16 August 2007

Healthy fast food bad for heart

New research suggests that “healthy” fast-food meals have the same effect on your cardiovascular system as the regular burger, chips and a coke.

The so-called “healthy” meal options at fast food restaurants may not be so healthy after all. New research suggests that “healthy” fast food meals have the same effect on your cardiovascular system as the regular burger, chips and a coke.

A single fast-food meal impairs endothelial function, lead investigator Dr Tanja K. Rudolph, from the University Hospital Hamburg-Eppendorf in Germany, told Reuters Health.

Endothelial function is a measure of the activity of endothelial cells that line the inside of the blood vessels. These cells control blood flow by regulating the dilation of the blood vessels.

Clogs arteries
Impaired endothelial function, which is considered to be a marker for cardiovascular disease, can lead to high blood pressure or atherosclerosis, in which the arteries become clogged by plaque, increasing the risk of heart disease and stroke.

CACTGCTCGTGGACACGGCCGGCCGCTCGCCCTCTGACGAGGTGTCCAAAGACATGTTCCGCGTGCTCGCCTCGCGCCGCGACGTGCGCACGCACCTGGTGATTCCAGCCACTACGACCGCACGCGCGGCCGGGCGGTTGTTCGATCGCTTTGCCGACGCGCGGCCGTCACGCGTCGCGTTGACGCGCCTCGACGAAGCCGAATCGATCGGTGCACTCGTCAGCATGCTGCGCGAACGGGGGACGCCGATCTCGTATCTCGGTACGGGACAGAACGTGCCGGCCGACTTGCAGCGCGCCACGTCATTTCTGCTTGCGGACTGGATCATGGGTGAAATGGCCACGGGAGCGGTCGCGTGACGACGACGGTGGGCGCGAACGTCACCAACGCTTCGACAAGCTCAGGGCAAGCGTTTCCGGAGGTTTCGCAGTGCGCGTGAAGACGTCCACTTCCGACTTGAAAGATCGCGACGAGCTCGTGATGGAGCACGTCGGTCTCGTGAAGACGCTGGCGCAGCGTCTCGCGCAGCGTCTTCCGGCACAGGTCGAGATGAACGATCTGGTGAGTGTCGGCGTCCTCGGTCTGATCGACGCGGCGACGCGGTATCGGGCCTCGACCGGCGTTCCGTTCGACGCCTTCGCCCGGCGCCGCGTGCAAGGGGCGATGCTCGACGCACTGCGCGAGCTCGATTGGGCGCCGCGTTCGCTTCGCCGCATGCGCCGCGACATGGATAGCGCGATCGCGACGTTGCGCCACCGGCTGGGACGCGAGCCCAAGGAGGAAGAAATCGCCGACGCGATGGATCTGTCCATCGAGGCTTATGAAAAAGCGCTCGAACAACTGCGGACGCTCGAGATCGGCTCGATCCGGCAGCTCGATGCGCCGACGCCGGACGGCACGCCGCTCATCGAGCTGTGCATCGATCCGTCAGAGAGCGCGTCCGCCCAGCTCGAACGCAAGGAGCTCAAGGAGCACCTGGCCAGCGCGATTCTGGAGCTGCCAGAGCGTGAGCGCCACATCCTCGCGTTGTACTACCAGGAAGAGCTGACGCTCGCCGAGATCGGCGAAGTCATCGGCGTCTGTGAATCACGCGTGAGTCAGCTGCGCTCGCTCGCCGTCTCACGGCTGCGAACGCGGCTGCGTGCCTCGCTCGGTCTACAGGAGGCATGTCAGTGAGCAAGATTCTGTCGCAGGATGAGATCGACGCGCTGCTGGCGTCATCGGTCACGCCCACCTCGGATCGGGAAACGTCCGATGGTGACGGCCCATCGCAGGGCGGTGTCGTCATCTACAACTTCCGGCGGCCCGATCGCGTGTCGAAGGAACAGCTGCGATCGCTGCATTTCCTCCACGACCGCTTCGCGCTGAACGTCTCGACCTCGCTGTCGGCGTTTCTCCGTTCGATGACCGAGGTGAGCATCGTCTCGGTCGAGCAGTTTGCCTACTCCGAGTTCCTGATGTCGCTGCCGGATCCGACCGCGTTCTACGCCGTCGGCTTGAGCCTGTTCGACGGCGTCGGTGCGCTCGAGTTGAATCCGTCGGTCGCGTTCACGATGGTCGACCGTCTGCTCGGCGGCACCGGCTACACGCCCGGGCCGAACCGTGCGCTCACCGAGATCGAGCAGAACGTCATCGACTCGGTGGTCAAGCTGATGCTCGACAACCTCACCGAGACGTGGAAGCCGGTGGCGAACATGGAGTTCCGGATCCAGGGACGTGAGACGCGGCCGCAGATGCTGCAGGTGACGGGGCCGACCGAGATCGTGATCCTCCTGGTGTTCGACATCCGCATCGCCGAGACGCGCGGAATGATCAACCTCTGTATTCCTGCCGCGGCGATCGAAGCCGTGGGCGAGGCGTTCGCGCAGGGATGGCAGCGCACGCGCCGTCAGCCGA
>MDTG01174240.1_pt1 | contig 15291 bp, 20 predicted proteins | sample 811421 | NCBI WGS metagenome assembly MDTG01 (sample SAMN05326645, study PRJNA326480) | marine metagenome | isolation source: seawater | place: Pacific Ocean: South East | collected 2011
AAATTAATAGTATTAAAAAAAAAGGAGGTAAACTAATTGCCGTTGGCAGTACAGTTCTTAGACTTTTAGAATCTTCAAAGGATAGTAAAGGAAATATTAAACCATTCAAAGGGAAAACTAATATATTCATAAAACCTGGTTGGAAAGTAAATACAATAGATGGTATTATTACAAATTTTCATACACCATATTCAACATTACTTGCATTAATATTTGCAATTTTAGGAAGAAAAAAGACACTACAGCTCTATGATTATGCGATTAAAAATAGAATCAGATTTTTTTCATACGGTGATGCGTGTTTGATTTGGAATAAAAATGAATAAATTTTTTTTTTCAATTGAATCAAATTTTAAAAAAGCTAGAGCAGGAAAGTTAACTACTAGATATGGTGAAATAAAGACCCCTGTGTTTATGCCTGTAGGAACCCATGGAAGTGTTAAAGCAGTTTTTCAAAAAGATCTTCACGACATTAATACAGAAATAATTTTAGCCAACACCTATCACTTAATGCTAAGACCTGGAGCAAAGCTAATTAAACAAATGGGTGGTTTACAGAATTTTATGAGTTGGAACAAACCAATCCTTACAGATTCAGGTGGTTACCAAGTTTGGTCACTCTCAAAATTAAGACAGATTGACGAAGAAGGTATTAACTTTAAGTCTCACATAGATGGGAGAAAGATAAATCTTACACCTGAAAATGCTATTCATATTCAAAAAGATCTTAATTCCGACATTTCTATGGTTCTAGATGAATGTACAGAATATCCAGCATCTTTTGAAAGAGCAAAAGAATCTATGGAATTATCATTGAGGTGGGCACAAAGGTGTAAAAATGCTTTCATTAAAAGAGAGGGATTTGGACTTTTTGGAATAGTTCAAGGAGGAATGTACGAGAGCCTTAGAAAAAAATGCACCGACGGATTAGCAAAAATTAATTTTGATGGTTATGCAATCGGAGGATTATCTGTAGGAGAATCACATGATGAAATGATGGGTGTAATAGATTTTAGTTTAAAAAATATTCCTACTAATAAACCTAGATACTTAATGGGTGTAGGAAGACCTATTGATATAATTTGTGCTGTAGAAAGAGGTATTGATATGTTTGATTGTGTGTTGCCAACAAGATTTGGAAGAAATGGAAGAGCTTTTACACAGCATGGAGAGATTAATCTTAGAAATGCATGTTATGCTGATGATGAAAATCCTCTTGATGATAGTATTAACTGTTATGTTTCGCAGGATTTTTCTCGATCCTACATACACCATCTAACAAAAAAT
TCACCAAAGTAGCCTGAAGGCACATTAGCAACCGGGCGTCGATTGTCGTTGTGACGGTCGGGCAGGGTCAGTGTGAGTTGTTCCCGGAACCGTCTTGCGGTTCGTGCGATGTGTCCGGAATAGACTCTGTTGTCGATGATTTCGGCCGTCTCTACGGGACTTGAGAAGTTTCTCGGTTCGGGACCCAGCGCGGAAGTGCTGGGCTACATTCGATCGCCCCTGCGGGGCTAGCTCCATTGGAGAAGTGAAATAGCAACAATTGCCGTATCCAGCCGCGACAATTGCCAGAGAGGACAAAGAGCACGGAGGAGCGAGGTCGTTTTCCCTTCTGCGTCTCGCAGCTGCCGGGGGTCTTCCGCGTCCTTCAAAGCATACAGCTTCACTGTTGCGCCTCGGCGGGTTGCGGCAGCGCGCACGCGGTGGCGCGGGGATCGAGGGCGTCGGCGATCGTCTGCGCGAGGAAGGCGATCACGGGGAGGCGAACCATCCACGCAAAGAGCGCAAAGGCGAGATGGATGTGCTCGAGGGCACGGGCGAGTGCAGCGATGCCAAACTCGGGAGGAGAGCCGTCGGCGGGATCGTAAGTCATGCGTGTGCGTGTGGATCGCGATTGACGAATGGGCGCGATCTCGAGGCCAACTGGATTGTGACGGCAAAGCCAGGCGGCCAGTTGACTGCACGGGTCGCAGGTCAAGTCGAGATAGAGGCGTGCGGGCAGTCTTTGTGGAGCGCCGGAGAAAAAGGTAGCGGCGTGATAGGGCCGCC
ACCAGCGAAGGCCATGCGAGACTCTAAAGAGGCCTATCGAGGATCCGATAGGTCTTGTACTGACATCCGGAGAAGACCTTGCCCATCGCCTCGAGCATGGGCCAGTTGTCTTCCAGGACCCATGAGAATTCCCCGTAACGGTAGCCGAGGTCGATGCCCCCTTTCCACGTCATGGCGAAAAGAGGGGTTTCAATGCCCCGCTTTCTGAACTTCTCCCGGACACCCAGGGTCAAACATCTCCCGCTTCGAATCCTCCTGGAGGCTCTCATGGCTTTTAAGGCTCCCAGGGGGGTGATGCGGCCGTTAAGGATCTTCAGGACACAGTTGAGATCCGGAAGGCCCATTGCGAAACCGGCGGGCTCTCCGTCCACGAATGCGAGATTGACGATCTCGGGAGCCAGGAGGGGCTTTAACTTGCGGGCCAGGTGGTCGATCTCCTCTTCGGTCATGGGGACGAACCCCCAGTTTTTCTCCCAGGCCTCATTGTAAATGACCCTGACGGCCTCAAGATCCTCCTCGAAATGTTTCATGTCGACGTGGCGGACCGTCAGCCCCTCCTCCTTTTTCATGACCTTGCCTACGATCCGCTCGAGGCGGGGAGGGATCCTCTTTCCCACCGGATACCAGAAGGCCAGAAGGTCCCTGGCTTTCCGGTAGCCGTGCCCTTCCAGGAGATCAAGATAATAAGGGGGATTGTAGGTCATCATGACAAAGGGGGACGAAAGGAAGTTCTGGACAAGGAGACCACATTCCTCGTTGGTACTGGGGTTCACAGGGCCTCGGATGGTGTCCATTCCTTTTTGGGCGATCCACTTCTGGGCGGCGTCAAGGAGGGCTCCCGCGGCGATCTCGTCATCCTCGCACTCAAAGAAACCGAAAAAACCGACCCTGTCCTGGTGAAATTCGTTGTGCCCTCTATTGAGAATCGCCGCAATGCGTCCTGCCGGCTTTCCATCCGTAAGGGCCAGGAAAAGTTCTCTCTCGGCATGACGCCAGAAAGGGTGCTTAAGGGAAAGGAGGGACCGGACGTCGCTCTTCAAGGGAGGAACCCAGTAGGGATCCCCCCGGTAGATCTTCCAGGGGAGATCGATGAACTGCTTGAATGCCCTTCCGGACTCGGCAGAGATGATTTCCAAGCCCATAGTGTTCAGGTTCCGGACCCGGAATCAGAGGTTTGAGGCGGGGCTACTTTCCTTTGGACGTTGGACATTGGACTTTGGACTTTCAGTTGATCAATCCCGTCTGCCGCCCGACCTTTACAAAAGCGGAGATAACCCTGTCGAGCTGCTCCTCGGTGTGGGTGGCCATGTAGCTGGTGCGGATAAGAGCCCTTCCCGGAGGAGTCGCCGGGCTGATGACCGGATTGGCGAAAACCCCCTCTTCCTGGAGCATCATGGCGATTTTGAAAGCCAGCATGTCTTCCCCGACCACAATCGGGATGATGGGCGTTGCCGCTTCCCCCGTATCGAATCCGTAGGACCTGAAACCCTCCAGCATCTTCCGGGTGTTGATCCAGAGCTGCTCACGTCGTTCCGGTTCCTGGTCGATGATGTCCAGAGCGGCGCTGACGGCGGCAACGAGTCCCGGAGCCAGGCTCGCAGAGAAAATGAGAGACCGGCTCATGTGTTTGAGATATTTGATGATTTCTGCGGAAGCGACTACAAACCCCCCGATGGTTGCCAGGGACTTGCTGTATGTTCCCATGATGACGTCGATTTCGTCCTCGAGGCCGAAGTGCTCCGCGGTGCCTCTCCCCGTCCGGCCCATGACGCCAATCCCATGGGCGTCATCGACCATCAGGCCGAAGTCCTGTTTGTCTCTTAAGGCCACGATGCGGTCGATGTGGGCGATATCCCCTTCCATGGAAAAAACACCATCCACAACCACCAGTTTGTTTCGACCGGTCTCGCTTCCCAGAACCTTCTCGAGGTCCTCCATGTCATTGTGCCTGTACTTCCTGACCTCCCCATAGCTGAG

Rudolph and colleagues measured the initial endothelial function and other markers of cardiovascular disease in 24 healthy volunteers (average age of 32 years) who followed no particular diet and took no vitamin supplements.

The 14 women and 10 men then ate one of three readily available fast food meals during one week, a different meal the second week and the remaining meal the third week.

The meals consisted of a beef burger, fries, ketchup, and a lemon-flavored carbonated drink; a vegetarian burger, fries, ketchup, and a lemon-flavored carbonated drink; or a vegetarian burger plus salad, fruit, yoghurt, and orange juice, the researchers report in The American Journal of Clinical Nutrition.

Healthy meals also bad for heart
Unexpectedly, the researchers found that endothelial function was adversely affected within two and four hours after eating each of the three meals, with no statistically significant differences among them. Furthermore, all three meals had a negative impact on other cardiovascular disease markers as well, Rudolph said.

"When we planned the study, our hypothesis was that "healthy" components like orange juice or salad would be able to prevent impairment of endothelial function," Rudolph noted, "But we could not show this."

"You cannot prevent the harmful effects of fast food to the vascular system if you only add 'healthy components'," Rudolph concluded. (Joene Hendry/Reuters Health)

SOURCE: The American Journal of Clinical Nutrition, August 2007.

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